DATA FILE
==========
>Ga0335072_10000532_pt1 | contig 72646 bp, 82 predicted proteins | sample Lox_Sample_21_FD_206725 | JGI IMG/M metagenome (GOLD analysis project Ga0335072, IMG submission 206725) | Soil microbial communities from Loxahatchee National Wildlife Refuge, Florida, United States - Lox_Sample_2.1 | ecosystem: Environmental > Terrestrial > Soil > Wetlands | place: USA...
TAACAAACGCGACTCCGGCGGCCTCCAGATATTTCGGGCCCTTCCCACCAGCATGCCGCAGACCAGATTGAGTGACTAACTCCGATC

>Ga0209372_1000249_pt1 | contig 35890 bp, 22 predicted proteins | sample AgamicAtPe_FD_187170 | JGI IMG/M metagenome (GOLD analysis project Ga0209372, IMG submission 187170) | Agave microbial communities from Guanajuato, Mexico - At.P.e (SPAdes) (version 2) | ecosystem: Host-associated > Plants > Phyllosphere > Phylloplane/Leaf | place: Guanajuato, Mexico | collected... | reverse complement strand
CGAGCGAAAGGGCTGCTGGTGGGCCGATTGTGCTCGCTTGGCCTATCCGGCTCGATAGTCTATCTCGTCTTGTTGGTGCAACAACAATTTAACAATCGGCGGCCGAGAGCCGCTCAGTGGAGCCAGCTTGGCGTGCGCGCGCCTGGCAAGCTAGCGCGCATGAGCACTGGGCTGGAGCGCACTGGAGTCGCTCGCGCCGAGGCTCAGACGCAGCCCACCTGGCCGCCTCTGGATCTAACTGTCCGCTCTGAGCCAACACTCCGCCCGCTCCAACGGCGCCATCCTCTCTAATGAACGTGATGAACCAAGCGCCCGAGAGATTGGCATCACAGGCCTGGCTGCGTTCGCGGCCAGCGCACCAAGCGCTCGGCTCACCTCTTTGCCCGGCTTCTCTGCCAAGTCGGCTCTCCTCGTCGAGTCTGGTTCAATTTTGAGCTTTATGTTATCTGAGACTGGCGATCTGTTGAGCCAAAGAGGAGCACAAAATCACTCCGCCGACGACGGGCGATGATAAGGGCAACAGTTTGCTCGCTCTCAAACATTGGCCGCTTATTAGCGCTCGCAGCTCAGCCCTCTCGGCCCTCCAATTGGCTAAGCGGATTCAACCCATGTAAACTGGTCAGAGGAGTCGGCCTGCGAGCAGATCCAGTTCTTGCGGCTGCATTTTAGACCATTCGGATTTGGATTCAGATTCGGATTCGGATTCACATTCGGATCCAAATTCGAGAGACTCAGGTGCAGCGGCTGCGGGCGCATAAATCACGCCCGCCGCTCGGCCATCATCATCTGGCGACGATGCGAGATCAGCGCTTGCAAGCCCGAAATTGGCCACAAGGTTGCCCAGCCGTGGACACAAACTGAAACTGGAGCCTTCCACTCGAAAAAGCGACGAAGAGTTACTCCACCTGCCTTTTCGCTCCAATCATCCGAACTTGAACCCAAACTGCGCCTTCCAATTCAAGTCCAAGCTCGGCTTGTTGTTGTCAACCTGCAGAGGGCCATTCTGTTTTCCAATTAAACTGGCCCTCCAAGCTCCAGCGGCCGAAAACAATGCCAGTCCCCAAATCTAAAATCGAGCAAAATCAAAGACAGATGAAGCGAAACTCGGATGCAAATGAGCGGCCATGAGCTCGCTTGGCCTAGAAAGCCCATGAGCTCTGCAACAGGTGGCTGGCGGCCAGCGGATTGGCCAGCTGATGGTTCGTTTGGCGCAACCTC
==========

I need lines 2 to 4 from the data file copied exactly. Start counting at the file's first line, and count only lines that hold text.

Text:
TAACAAACGCGACTCCGGCGGCCTCCAGATATTTCGGGCCCTTCCCACCAGCATGCCGCAGACCAGATTGAGTGACTAACTCCGATC

>Ga0209372_1000249_pt1 | contig 35890 bp, 22 predicted proteins | sample AgamicAtPe_FD_187170 | JGI IMG/M metagenome (GOLD analysis project Ga0209372, IMG submission 187170) | Agave microbial communities from Guanajuato, Mexico - At.P.e (SPAdes) (version 2) | ecosystem: Host-associated > Plants > Phyllosphere > Phylloplane/Leaf | place: Guanajuato, Mexico | collected... | reverse complement strand
CGAGCGAAAGGGCTGCTGGTGGGCCGATTGTGCTCGCTTGGCCTATCCGGCTCGATAGTCTATCTCGTCTTGTTGGTGCAACAACAATTTAACAATCGGCGGCCGAGAGCCGCTCAGTGGAGCCAGCTTGGCGTGCGCGCGCCTGGCAAGCTAGCGCGCATGAGCACTGGGCTGGAGCGCACTGGAGTCGCTCGCGCCGAGGCTCAGACGCAGCCCACCTGGCCGCCTCTGGATCTAACTGTCCGCTCTGAGCCAACACTCCGCCCGCTCCAACGGCGCCATCCTCTCTAATGAACGTGATGAACCAAGCGCCCGAGAGATTGGCATCACAGGCCTGGCTGCGTTCGCGGCCAGCGCACCAAGCGCTCGGCTCACCTCTTTGCCCGGCTTCTCTGCCAAGTCGGCTCTCCTCGTCGAGTCTGGTTCAATTTTGAGCTTTATGTTATCTGAGACTGGCGATCTGTTGAGCCAAAGAGGAGCACAAAATCACTCCGCCGACGACGGGCGATGATAAGGGCAACAGTTTGCTCGCTCTCAAACATTGGCCGCTTATTAGCGCTCGCAGCTCAGCCCTCTCGGCCCTCCAATTGGCTAAGCGGATTCAACCCATGTAAACTGGTCAGAGGAGTCGGCCTGCGAGCAGATCCAGTTCTTGCGGCTGCATTTTAGACCATTCGGATTTGGATTCAGATTCGGATTCGGATTCACATTCGGATCCAAATTCGAGAGACTCAGGTGCAGCGGCTGCGGGCGCATAAATCACGCCCGCCGCTCGGCCATCATCATCTGGCGACGATGCGAGATCAGCGCTTGCAAGCCCGAAATTGGCCACAAGGTTGCCCAGCCGTGGACACAAACTGAAACTGGAGCCTTCCACTCGAAAAAGCGACGAAGAGTTACTCCACCTGCCTTTTCGCTCCAATCATCCGAACTTGAACCCAAACTGCGCCTTCCAATTCAAGTCCAAGCTCGGCTTGTTGTTGTCAACCTGCAGAGGGCCATTCTGTTTTCCAATTAAACTGGCCCTCCAAGCTCCAGCGGCCGAAAACAATGCCAGTCCCCAAATCTAAAATCGAGCAAAATCAAAGACAGATGAAGCGAAACTCGGATGCAAATGAGCGGCCATGAGCTCGCTTGGCCTAGAAAGCCCATGAGCTCTGCAACAGGTGGCTGGCGGCCAGCGGATTGGCCAGCTGATGGTTCGTTTGGCGCAACCTC